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Deltek Breach Raises Questions About Widespread Hacking


Details surrounding a recent network breach at the business research and software firm Deltek remain uncertain after the company confirmed the incident exposed sensitive data on tens of thousands of employees of federal contractors.

On March 13, Deltek discovered an intruder had broken into a federal market analysis database called GovWin IQ, the company said. Deltek officials said the attacker accessed the login information for about 80,000 users and the credit card data for up to 25,000 of those individuals. The breach was first reported by Federal News Radio.

"This incident is connected to two large investigations and prosecutions in the District of NJ and the Eastern District of Virginia that involved many other parties and thousands of websites beyond just GovWin IQ,” Patrick Smith, Deltek’s senior vice president for marketing, said in an email. He was referring to U.S. Attorney offices in New Jersey and Virginia, where the firm is based. 

Smith added that an arrest has been made. He referred questions about the suspect's identity and about case names to the FBI. But the FBI would not confirm an arrest or links to other incidents. 

Deltek’s depiction of the situation sounds a lot like a large probe into the activities of alleged British hacker Lauri Love.

The two U.S. Attorney offices are prosecuting Love for breaching thousands of computer systems in the United States and elsewhere, including numerous federal networks. Love is believed to be affiliated with Anonymous, a hacktivist collective. British authorities arrested him in connection with another investigation in October, officials in the New Jersey U.S. Attorney's Office said at the time.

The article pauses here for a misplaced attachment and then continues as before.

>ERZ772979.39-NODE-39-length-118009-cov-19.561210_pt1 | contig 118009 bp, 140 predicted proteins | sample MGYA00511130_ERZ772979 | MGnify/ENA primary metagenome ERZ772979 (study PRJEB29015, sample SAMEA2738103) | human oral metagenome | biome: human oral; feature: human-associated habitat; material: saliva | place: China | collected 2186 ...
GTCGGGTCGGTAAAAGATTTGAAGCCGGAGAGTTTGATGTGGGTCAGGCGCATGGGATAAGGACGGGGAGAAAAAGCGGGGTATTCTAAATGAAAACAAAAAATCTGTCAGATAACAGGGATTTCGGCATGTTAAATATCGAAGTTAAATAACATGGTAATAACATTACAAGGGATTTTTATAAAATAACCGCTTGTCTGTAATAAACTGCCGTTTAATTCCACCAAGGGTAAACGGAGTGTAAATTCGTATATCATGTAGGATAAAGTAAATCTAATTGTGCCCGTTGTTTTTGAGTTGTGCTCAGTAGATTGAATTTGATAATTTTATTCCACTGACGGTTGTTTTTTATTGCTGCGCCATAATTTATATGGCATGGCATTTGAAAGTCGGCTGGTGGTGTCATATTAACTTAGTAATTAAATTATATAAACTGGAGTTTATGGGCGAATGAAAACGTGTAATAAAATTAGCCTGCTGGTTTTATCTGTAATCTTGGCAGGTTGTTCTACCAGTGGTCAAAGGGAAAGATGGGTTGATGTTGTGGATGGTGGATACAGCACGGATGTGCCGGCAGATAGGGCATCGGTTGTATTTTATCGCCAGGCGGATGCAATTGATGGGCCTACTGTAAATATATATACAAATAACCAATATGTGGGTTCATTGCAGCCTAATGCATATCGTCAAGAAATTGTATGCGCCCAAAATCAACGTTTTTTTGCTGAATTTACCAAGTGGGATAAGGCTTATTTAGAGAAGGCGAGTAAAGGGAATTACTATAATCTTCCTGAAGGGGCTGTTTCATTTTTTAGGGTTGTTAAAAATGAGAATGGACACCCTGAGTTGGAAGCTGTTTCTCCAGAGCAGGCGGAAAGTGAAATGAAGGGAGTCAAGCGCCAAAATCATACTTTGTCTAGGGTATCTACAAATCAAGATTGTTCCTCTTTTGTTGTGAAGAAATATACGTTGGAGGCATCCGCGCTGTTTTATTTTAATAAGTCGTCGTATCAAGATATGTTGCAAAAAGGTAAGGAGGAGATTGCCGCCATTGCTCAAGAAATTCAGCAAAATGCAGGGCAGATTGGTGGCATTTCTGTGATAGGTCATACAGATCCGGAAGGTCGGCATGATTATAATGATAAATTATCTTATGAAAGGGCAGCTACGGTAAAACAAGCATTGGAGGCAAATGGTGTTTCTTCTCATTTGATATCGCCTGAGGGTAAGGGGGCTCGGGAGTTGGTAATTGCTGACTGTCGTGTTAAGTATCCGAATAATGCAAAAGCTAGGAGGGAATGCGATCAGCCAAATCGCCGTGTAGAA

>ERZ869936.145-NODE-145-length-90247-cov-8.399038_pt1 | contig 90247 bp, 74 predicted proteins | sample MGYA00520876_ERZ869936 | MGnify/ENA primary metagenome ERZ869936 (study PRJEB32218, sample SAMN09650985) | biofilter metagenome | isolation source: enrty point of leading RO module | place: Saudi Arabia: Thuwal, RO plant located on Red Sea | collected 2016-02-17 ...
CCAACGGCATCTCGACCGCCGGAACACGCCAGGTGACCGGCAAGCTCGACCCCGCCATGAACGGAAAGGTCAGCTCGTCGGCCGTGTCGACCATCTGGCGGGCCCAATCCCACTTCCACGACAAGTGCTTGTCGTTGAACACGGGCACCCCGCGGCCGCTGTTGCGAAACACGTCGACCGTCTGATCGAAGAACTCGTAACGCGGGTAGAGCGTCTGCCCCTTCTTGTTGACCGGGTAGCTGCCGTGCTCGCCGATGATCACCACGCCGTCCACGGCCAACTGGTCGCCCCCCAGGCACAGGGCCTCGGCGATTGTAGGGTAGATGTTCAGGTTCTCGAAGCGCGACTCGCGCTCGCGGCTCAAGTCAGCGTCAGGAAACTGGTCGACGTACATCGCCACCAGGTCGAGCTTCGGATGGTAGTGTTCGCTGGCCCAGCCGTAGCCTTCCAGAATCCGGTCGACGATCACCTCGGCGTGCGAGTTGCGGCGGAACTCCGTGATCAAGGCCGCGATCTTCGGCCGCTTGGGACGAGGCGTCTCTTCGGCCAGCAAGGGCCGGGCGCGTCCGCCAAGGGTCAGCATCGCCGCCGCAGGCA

When asked last week whether the Deltek incident was tied to New Jersey's case, U.S. Attorney spokeswoman Rebekah Carmichael said in an email, "There is nothing in the public record in this case that would address the question." She added the investigation is still ongoing.

An October 2013 affidavit filed in Virginia supporting an arrest warrant against Love alleges he broke into the departments of Energy and Health and Human Services, as well as the U.S. Sentencing Commission and the FBI's Regional Computer Forensics Laboratory. The U.S. attorney's office there declined to comment on whether Deltek also was among those affected.  

Public court documents state the U.S. hacks happened between 2012 and 2013. Deltek learned it had been attacked in 2014 but did not indicate when the hack actually occurred. 

New Jersey U.S. Attorney officials announced in October 2013 an indictment against Love for infiltrating systems at the Army, U.S. Missile Defense Agency, NASA and Energy, among other offenses. A May 2013 criminal complaint also mentions an infiltration at the Federal Reserve.

The unsealed court documents do not list private sector victims that sound similar to Deltek. 

A former Deltek employee said it is believed the incident happened in tandem with a series of strikes on government agencies and financial institutions. Private investigators at Mandiant, CrowdStrike and the SANS Internet Storm Center said they could not confirm the widespread hacking described by Deltek. 

Company officials did not disclose the method the attacker used to corrupt GovWin. Court records show Love entered databases through weaknesses in widely-used Adobe ColdFusion software, "SQL injection" attacks, and malicious software. 

(Image via scyther5/

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